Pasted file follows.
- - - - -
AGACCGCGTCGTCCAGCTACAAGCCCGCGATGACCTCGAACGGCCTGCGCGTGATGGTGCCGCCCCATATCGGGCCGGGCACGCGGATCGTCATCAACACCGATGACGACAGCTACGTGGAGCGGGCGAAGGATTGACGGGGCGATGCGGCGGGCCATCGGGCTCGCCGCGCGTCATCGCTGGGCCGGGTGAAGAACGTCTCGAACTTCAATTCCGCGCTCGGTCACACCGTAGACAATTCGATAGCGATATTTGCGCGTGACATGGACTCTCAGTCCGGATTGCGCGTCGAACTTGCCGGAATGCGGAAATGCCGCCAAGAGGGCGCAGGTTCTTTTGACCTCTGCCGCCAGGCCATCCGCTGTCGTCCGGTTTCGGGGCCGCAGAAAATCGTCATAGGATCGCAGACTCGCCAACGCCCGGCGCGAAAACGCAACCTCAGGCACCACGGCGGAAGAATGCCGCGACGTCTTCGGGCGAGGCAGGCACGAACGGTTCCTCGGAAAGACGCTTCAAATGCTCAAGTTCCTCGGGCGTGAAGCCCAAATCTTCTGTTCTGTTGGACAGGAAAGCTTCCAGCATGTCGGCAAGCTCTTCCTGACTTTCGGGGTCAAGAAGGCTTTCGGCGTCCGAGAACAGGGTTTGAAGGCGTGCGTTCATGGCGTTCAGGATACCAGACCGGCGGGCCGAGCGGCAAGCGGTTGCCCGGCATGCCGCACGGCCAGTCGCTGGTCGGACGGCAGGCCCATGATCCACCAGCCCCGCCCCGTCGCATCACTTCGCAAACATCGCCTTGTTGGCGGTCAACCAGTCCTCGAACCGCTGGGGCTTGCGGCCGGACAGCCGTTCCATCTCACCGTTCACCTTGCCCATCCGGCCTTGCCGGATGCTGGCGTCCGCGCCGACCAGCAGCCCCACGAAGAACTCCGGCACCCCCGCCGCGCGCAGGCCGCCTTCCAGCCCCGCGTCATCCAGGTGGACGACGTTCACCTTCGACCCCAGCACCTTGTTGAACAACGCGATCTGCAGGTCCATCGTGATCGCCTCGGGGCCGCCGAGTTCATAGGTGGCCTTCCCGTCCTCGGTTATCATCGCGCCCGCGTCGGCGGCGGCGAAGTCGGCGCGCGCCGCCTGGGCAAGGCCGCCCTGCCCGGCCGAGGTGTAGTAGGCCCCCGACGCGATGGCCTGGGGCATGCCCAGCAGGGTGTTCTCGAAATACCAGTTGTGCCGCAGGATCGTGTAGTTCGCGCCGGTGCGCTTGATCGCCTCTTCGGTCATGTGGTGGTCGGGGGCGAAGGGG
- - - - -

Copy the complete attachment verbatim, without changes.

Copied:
AGACCGCGTCGTCCAGCTACAAGCCCGCGATGACCTCGAACGGCCTGCGCGTGATGGTGCCGCCCCATATCGGGCCGGGCACGCGGATCGTCATCAACACCGATGACGACAGCTACGTGGAGCGGGCGAAGGATTGACGGGGCGATGCGGCGGGCCATCGGGCTCGCCGCGCGTCATCGCTGGGCCGGGTGAAGAACGTCTCGAACTTCAATTCCGCGCTCGGTCACACCGTAGACAATTCGATAGCGATATTTGCGCGTGACATGGACTCTCAGTCCGGATTGCGCGTCGAACTTGCCGGAATGCGGAAATGCCGCCAAGAGGGCGCAGGTTCTTTTGACCTCTGCCGCCAGGCCATCCGCTGTCGTCCGGTTTCGGGGCCGCAGAAAATCGTCATAGGATCGCAGACTCGCCAACGCCCGGCGCGAAAACGCAACCTCAGGCACCACGGCGGAAGAATGCCGCGACGTCTTCGGGCGAGGCAGGCACGAACGGTTCCTCGGAAAGACGCTTCAAATGCTCAAGTTCCTCGGGCGTGAAGCCCAAATCTTCTGTTCTGTTGGACAGGAAAGCTTCCAGCATGTCGGCAAGCTCTTCCTGACTTTCGGGGTCAAGAAGGCTTTCGGCGTCCGAGAACAGGGTTTGAAGGCGTGCGTTCATGGCGTTCAGGATACCAGACCGGCGGGCCGAGCGGCAAGCGGTTGCCCGGCATGCCGCACGGCCAGTCGCTGGTCGGACGGCAGGCCCATGATCCACCAGCCCCGCCCCGTCGCATCACTTCGCAAACATCGCCTTGTTGGCGGTCAACCAGTCCTCGAACCGCTGGGGCTTGCGGCCGGACAGCCGTTCCATCTCACCGTTCACCTTGCCCATCCGGCCTTGCCGGATGCTGGCGTCCGCGCCGACCAGCAGCCCCACGAAGAACTCCGGCACCCCCGCCGCGCGCAGGCCGCCTTCCAGCCCCGCGTCATCCAGGTGGACGACGTTCACCTTCGACCCCAGCACCTTGTTGAACAACGCGATCTGCAGGTCCATCGTGATCGCCTCGGGGCCGCCGAGTTCATAGGTGGCCTTCCCGTCCTCGGTTATCATCGCGCCCGCGTCGGCGGCGGCGAAGTCGGCGCGCGCCGCCTGGGCAAGGCCGCCCTGCCCGGCCGAGGTGTAGTAGGCCCCCGACGCGATGGCCTGGGGCATGCCCAGCAGGGTGTTCTCGAAATACCAGTTGTGCCGCAGGATCGTGTAGTTCGCGCCGGTGCGCTTGATCGCCTCTTCGGTCATGTGGTGGTCGGGGGCGAAGGGG